Hearing loss and cognitive decline: Study probes link
Recent research adds to a growing body of knowledge that links hearing loss with cognitive decline, which is a hallmark of dementia and often precedes the disease.
After analyzing 8 years of data from a health study of more than 10,000 men, scientists at Brigham and Women's Hospital and Harvard Medical School, both in Boston, MA, found that hearing loss is tied to an appreciably higher risk of subjective cognitive decline.
In addition, the analysis revealed that the size of the risk went up in line with the severity of hearing loss.
The risk of subjective cognitive decline was 30 percent higher among men with mild hearing loss, compared with those with no hearing loss.
For men with moderate or severe hearing loss, the risk of subjective cognitive decline was between 42 and 54 percent higher.
Subjective cognitive decline refers to changes in memory and thinking that people notice in themselves. Such changes can be an early indication of cognitive decline that objective performance tests do not pick up on.
"Our findings," says lead study author Dr. Sharon Curhan, who works as a physician and epidemiologist, "show that hearing loss is associated with new-onset of subjective cognitive concerns which may be indicative of early-stage changes in cognition."
They could also "help identify individuals at greater risk of cognitive decline," she adds.
Dementia and early diagnosis
Today, there are around 50 million people living with dementia worldwide, and this figure is set to rise to 75 million by 2030.
There are currently no effective treatments that prevent or reverse the course of the disease.
However, early diagnosis can do much to improve the quality of life for people with dementia and those who care for them.
Identifying early decline in memory and thinking capacity could also help develop treatments that are more effective than those that target later stages of dementia, note the authors.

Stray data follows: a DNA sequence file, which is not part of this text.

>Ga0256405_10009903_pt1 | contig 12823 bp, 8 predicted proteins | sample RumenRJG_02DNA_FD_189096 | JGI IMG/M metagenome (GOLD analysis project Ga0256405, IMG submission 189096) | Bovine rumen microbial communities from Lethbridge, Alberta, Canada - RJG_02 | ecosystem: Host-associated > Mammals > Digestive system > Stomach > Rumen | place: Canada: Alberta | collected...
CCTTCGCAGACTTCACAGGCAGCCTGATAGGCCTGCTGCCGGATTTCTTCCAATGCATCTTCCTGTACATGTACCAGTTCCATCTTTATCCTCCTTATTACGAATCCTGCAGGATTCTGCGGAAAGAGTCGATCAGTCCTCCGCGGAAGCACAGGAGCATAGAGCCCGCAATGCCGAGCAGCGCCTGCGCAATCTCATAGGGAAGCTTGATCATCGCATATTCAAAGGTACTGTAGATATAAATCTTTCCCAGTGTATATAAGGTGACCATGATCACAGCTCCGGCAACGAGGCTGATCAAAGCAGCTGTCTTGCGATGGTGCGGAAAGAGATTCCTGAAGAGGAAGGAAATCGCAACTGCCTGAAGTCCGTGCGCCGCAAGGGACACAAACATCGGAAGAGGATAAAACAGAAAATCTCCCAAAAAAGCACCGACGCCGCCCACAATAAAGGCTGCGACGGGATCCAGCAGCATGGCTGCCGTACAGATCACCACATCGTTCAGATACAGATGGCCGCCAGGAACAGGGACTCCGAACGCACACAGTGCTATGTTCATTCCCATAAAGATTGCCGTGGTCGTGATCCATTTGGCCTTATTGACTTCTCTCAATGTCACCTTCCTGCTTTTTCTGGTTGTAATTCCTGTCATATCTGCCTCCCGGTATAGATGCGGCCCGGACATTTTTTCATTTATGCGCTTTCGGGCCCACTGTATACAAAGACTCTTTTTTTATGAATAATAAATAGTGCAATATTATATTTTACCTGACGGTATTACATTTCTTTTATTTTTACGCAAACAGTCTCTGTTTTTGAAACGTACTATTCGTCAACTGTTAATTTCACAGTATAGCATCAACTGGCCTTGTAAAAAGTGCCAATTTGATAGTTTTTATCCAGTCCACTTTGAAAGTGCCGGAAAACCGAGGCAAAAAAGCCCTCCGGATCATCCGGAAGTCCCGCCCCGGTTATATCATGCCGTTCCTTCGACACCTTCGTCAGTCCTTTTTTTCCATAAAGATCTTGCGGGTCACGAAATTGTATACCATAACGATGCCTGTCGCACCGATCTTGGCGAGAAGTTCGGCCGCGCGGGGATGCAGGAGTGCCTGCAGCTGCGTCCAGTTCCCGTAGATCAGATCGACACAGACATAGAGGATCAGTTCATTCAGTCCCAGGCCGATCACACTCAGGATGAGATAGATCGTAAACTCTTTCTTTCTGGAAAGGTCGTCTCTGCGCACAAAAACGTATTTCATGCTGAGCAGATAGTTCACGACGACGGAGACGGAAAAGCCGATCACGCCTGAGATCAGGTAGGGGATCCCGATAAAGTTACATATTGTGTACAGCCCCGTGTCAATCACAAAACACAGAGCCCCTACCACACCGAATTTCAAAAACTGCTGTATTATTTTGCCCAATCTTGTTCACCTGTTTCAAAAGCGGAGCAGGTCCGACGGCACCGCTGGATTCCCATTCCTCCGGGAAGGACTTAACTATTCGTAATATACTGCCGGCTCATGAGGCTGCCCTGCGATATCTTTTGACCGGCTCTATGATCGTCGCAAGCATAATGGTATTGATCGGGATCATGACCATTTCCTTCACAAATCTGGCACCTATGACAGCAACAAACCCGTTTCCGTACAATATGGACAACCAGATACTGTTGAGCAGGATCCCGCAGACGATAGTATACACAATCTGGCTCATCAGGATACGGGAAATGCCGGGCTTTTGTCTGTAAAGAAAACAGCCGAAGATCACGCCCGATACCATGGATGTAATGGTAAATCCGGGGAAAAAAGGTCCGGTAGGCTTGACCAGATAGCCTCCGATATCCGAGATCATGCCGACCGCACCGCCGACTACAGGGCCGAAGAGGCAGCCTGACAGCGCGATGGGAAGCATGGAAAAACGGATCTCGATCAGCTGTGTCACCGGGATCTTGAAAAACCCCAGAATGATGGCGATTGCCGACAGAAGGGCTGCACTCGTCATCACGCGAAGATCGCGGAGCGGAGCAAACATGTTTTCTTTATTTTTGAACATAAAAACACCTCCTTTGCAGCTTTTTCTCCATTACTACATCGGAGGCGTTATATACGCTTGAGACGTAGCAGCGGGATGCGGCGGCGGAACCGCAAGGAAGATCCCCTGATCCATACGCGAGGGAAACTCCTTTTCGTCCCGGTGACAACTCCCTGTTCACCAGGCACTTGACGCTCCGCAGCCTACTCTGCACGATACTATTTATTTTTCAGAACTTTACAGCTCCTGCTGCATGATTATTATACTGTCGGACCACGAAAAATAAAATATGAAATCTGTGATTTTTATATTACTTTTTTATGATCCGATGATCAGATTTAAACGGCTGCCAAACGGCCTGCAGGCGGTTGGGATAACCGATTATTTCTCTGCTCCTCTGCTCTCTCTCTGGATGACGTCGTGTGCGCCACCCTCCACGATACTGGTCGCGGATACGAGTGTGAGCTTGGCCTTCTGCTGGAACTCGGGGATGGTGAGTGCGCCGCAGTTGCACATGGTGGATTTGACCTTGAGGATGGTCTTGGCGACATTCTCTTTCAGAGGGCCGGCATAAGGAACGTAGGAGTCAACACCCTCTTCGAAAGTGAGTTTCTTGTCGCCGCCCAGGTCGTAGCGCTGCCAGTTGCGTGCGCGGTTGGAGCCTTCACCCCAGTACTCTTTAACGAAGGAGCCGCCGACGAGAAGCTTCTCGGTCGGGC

They go on to explain that subjective cognitive decline, that is, the changes in memory and thinking skills that people notice in themselves can indicate "subtle features" of cognitive decline that do not show up in objective tests of performance.
This is borne out by imaging studies that have linked subjective cognitive function to brain changes that precede dementia.
Such findings support the notion that subjective cognitive function lies on a spectrum that includes mild cognitive impairment and predementia.
Hearing loss and cognitive decline
In the United States, a national survey has estimated that around 23 percent of those aged 12 or older have some level of hearing loss.
The majority of individuals affected have mild hearing loss. However, in those aged 80 or older, moderate loss is more common than mild loss.
Hearing loss and cognitive decline have some features in common. Their causes involve several factors and, in many cases, both get worse over time.
Dr. Curhan and colleagues remark that these common features likely point to a buildup of "auditory and neurodegenerative damage" over the lifespan.
For their investigation, they analyzed data from the Health Professionals Follow-Up Study (HPFS).
The HPFS recruited 51,529 men from health professions who were aged between 40 and 75 years when the study began in 1986. Their professions ranged from podiatry and dentistry to veterinary medicine and optometry.
Following enrolment, the men completed questionnaires about lifestyle, medication use, diet, and medical history every 2 years.
Results of analysis
In 2006, over 28,000 of the men responded to a question about their hearing. Of these, nearly 26,000 completed regular six-item questionnaires that included items about subjective cognitive function.
From this cohort, the researchers extracted data on just over 10,000 men who met the criteria for their analysis. They left out, for example, men who did not complete all the follow-up questionnaires on subjective cognitive function.
They also excluded men with severe diseases such as Parkinson's or stroke, as either the condition or the medication could influence the results.
The team defined subjective cognitive decline as the appearance, during the follow-up, of at least one new concern.
When they analyzed the data, the researchers found that compared with participants who reported no hearing loss in 2006:
Those who reported mild hearing loss had a 30 percent higher risk of subsequent subjective cognitive decline. Those who reported moderate hearing loss had a 42 percent higher risk. Those who reported severe hearing loss — but who were not using hearing aids — had a 54 percent higher risk.
Further analysis revealed that participants with severe hearing loss who did use hearing aids had a lower, 37 percent, risk of subsequent subjective cognitive decline.
However, the authors point out that this result was not statistically significant. This could mean that the size of the effect is only slight, or that the numbers were too low to give the statistical analysis sufficient power.
The team plans to continue the study in more diverse groups using other tools and measures.
Dr. Curhan says that it is still not clear whether there is a causal link between hearing loss and cognitive decline.